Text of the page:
Although a wide spectrum of reversible periictal magnetic resonance imaging (MRI) abnormalities (RPMA) are being increasingly identified, the clinicians are often in a dilemma about their localization significance. This prompted us to analyze the clinical, MRI, electroencephalographic (EEG) and follow-up data of 12 patients with RPMA seen in a tertiary referral epilepsy center. RPMA occurred after a single or a cluster of focal seizures with or without secondary generalization. The interictal and ictal EEG abnormalities were localized to the site of RPMA in nine patients. RPMA involved areas remote from the site of EEG abnormalities in four patients. We have developed a comprehensive classification to account for the wide spectrum of RPMA involving gray matter, white matter and leptomeninges with or without contrast enhancement or mass effect. Follow-up MRIs showed complete resolution of RPMA in all, except in four patients, who developed residual focal atrophy. During median follow-up period of 3 years, recurrence of RPMA was observed in two patients. Diffusion weighted MRI in two patients and histopathological finding in one patient favored causal role of hypoxia in the pathogenesis of RPMA. Our observations help to understand the electroclinical profile, radiological spectrum, localization significance and natural history of RPMA better.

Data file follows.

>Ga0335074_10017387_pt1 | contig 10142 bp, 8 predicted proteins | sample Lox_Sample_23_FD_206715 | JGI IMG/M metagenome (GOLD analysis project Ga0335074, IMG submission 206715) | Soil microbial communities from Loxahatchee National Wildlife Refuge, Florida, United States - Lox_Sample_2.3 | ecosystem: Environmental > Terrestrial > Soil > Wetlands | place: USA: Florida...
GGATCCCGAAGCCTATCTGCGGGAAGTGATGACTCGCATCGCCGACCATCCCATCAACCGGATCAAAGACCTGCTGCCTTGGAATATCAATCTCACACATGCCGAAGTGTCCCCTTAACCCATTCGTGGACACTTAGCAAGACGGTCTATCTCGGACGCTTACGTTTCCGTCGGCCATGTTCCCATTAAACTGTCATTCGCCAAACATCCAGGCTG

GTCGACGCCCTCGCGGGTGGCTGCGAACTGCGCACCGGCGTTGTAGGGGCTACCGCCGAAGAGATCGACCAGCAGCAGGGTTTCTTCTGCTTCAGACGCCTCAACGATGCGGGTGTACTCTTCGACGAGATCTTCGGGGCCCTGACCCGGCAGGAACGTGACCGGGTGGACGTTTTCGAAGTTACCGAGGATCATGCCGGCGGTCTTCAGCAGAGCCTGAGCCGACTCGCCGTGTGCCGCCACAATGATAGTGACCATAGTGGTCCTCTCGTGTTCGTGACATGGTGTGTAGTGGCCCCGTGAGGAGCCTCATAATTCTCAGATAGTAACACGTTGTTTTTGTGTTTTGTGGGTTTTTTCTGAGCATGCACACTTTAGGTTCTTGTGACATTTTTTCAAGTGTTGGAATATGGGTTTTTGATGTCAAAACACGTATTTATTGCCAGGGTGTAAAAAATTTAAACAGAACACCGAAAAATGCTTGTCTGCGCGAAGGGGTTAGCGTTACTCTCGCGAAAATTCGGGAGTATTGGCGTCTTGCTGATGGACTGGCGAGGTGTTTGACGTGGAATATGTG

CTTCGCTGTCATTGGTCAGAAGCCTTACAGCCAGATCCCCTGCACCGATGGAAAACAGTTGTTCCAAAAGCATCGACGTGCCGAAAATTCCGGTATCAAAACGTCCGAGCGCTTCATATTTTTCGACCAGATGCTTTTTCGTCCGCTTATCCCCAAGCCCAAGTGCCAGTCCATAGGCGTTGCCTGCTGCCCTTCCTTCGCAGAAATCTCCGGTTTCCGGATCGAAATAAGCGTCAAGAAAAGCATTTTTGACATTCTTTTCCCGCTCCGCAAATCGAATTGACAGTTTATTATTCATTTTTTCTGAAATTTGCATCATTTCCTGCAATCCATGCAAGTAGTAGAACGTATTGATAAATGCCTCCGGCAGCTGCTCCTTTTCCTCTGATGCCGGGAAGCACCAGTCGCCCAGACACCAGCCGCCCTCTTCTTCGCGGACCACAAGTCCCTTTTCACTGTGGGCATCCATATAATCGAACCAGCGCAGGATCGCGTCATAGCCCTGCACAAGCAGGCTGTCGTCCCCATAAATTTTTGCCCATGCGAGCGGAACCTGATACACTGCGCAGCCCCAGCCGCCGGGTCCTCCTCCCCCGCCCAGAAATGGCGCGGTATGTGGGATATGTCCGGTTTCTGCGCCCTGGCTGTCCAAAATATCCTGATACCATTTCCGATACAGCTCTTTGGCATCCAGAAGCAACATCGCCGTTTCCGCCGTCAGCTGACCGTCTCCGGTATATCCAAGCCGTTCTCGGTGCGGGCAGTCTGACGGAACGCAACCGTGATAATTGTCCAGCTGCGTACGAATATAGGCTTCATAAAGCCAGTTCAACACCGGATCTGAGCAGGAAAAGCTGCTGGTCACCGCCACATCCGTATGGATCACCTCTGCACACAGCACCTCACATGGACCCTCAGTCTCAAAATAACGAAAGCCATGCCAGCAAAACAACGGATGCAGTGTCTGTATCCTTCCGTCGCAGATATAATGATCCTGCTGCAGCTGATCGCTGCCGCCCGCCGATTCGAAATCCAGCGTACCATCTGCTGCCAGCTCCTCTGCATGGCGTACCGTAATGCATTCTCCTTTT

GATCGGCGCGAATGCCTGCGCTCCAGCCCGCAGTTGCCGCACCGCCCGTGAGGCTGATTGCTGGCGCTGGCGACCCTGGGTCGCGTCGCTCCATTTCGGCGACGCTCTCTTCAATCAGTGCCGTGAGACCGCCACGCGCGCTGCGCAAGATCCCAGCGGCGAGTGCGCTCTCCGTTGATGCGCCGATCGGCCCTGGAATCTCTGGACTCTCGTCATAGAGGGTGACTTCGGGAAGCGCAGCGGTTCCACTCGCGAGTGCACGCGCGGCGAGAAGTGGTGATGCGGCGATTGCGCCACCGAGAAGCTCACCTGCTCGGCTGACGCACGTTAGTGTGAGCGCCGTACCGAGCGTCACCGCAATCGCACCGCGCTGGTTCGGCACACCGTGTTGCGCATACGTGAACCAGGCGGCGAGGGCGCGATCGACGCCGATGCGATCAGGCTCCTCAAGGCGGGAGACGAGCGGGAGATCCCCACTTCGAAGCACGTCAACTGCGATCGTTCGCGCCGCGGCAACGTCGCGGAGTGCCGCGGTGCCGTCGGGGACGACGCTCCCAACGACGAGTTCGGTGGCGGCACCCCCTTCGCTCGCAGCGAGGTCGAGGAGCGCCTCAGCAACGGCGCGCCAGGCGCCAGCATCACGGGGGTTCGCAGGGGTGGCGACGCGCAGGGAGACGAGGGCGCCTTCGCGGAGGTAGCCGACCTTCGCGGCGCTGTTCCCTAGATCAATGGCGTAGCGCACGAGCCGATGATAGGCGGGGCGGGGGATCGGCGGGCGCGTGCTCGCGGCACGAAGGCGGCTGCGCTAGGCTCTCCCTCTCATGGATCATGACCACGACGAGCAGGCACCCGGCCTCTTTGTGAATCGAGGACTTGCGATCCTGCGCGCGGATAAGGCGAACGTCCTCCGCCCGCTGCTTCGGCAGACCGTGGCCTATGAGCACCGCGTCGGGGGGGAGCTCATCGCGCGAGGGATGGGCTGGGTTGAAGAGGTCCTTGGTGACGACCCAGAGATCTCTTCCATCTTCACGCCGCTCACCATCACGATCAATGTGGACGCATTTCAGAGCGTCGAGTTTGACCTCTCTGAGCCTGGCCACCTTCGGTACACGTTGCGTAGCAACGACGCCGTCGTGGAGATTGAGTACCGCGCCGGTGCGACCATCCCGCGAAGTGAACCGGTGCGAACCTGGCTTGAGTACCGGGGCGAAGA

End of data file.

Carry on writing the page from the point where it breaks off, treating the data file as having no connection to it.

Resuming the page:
AD
Department of Neurology, Sree Chitra Tirunal Institute for Medical Sciences and Technology, Trivandrum 695011, Kerala, India.
PMID
8
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Postictal diffusion-weighted imaging for the localization of focal epileptic areas in temporal lobe epilepsy.
AU
Diehl B, Najm I, Ruggieri P, Tkach J, Mohamed A, Morris H, Wyllie E, Fisher E, Duda J, Lieber M, Bingaman W, Lüders HO
SO
Epilepsia. 2001;42(1):21.
 
PURPOSE: Diffusion-weighted MR imaging (DWI) is a novel technique to delineate focal areas of cytotoxic edema of various etiologies. We hypothesized that DWI may also detect the epileptogenic region and adjacent areas during the ictal and early postictal periods in patients with temporal lobe epilepsy (TLE).